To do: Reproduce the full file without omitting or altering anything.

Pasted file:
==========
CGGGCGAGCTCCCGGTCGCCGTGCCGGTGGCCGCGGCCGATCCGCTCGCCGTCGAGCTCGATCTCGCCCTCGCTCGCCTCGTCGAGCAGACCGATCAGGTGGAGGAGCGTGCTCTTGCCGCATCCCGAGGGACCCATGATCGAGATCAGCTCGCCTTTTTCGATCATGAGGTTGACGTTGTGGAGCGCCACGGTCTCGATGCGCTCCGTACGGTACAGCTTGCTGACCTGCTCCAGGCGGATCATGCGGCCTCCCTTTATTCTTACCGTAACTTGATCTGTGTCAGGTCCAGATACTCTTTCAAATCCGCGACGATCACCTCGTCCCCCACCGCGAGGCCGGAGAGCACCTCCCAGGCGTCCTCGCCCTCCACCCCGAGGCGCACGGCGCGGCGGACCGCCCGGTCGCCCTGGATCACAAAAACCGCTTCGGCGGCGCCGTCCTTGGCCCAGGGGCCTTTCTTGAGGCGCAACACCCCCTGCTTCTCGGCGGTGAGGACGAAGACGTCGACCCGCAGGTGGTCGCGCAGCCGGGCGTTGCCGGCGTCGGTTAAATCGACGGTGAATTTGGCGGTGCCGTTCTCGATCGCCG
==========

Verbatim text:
CGGGCGAGCTCCCGGTCGCCGTGCCGGTGGCCGCGGCCGATCCGCTCGCCGTCGAGCTCGATCTCGCCCTCGCTCGCCTCGTCGAGCAGACCGATCAGGTGGAGGAGCGTGCTCTTGCCGCATCCCGAGGGACCCATGATCGAGATCAGCTCGCCTTTTTCGATCATGAGGTTGACGTTGTGGAGCGCCACGGTCTCGATGCGCTCCGTACGGTACAGCTTGCTGACCTGCTCCAGGCGGATCATGCGGCCTCCCTTTATTCTTACCGTAACTTGATCTGTGTCAGGTCCAGATACTCTTTCAAATCCGCGACGATCACCTCGTCCCCCACCGCGAGGCCGGAGAGCACCTCCCAGGCGTCCTCGCCCTCCACCCCGAGGCGCACGGCGCGGCGGACCGCCCGGTCGCCCTGGATCACAAAAACCGCTTCGGCGGCGCCGTCCTTGGCCCAGGGGCCTTTCTTGAGGCGCAACACCCCCTGCTTCTCGGCGGTGAGGACGAAGACGTCGACCCGCAGGTGGTCGCGCAGCCGGGCGTTGCCGGCGTCGGTTAAATCGACGGTGAATTTGGCGGTGCCGTTCTCGATCGCCG